On 14 April 2014, a new Regulation of the European Parliament and of the Council on clinical trials on medicinal products for human use, and repealing Directive 2001/20/EC (hereafter “Clinical Trials Regulation”) was adopted following a vote by the Council of the European Union (hereafter “Council”).  The Council voted in favour of the text adopted by the European Parliament on 2 April 2014.

The new Clinical Trials Regulation, which will replace the existing Clinical Trials Directive, introduces a complete overhaul of the existing regulation of clinical trials for medicinal products in the European Union (hereafter “EU”).  As a regulation, it will be directly binding in all EU Member States without the need for any national implementing legislation. Moreover, for harmonisation purposes this New Clinical Trials Regulation is expected to serve as a model for the on-going work by the European Parliament and the Council regarding the revisions of the EU medical devices regulatory framework.

The Clinical Trials Regulation is expected to enter into force six months following the full functionality of a new EU Database and single online EU Portal (hereafter “EU Portal”) created under the new Regulation.  However, the Regulation states that, in any event, it will enter into force no later than two years following its publication in the Official Journal of the European Union.

An outline of some of the most noteworthy changes concerning the conduct of clinical trials in the EU is provided below.

Coordinated authorization procedure

Under the existing Clinical Trials Directive, a clinical trial is approved by a competent national authority and an Ethics Committee in each EU Member State where the sponsor intended to conduct the clinical trial.  This authorization procedure is conducted in parallel in all relevant EU Member States.

The new Clinical Trials Regulation replaces these parallel national procedures with a coordinated procedure initiated through an EU Portal managed by the European Medicines Agency (hereafter “EMA”) in cooperation with the European Commission and the EU Member States.  All the competent authorities of the EU Member States involved in the assessment of the application for the authorisation of a clinical trial will be subject to strict deadlines for review.  This will include a provision for automatic authorisation of the clinical trial if the concerned EU Member States do not notify the Sponsor of their decision within the specific deadlines.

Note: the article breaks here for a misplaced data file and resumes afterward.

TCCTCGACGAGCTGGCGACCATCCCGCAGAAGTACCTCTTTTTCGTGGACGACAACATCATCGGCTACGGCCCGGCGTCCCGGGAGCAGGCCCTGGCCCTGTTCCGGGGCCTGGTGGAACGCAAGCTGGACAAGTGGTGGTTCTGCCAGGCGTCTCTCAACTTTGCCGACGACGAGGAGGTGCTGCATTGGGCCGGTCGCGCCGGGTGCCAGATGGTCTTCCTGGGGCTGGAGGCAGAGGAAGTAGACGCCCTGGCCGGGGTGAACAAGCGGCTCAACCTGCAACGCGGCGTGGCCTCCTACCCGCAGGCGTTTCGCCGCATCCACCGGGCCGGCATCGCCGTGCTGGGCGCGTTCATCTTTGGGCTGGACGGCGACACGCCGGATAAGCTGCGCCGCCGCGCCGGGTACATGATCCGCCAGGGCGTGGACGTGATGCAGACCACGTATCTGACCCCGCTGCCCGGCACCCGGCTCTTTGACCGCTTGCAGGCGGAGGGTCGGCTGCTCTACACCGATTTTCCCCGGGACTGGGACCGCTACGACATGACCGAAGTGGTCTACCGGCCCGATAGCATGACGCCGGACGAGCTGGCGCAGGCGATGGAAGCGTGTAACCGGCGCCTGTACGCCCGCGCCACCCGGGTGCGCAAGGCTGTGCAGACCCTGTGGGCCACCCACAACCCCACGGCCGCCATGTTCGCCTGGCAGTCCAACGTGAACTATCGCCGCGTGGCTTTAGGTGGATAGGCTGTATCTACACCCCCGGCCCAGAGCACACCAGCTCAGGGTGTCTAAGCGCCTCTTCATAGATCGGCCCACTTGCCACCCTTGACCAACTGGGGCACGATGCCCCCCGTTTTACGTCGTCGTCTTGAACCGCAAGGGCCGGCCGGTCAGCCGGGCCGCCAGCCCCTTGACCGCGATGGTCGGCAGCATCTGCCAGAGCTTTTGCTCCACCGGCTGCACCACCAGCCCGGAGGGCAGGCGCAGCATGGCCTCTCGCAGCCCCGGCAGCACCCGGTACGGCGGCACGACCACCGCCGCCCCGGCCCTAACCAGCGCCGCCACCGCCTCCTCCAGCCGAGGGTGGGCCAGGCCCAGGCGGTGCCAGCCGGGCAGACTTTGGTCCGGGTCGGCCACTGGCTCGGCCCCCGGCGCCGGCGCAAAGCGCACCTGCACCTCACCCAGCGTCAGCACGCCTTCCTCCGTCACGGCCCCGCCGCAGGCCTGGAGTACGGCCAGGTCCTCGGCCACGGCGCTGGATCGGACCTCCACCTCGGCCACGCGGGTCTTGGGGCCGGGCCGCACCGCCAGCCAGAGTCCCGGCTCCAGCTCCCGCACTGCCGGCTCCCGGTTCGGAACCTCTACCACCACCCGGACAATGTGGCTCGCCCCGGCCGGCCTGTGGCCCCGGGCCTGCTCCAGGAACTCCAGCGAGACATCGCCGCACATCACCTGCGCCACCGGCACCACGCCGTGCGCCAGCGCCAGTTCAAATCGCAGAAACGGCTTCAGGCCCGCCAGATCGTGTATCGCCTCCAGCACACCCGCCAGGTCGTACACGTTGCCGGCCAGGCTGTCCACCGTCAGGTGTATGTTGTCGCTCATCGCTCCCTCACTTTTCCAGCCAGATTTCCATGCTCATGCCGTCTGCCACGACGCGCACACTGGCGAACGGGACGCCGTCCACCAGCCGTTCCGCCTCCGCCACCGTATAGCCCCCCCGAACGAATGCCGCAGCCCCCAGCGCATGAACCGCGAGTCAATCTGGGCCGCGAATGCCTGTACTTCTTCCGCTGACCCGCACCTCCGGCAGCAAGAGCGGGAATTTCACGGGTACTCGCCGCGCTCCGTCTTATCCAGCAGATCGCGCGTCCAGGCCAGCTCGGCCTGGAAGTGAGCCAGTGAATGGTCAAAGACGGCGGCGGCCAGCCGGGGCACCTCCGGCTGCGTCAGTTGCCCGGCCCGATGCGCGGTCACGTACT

Under the new coordinated procedure, the sponsor of a clinical trial will be required to submit a single application for authorisation of a clinical trial to a reporting EU Member State (“RMS”) through the EU Portal.  The submission procedure, which is reminiscent of the mutual recognition procedure for marketing authorisation of medicinal products, will be the same irrespective of whether the clinical trial is to be conducted in a single EU Member State or in more than one EU Member State.  Once the RMS has validated that the application is complete and contains all the required information, the assessment of the application for authorisation will be conducted in two parts:

Part I is the RMS’s initial assessment of the scientific, therapeutic and safety aspects of the proposed clinical trial.  The RMS will prepare a draft assessment report which will be submitted for consideration and review to all of the concerned EU Member States.  Based on this review, the RMS will consolidate and finalise Part I of the assessment report for the application for authorisation of the clinical trial.  The assessment report will conclude whether the conduct of the clinical trial is either; i) acceptable, ii) acceptable subject to specific conditions, or iii) not acceptable.  The conclusions of the RMS’s assessment report will be applicable in all concerned EU Member States. Part II of the assessment report will involve the assessment of the application by the individual EU Member States on the basis of their national and ethical requirements concerning the conduct of clinical trials.  As an example, the concerned EU Member States will assess the national requirements governing biological samples, clinical trial agreements, informed consent and recruitment of subjects.  The responsibilities and composition of Ethics Committees will continue to be determined independently by each EU Member State.

Notification to the sponsor of the EU Member States’ conclusions concerning the application for approval of a clinical trial shall occur through the EU Portal in a single decision.  This will include whether the clinical trial i) is authorized, ii) is authorized subject to conditions, or iii) if authorization has been refused in each of the concerned EU Member States.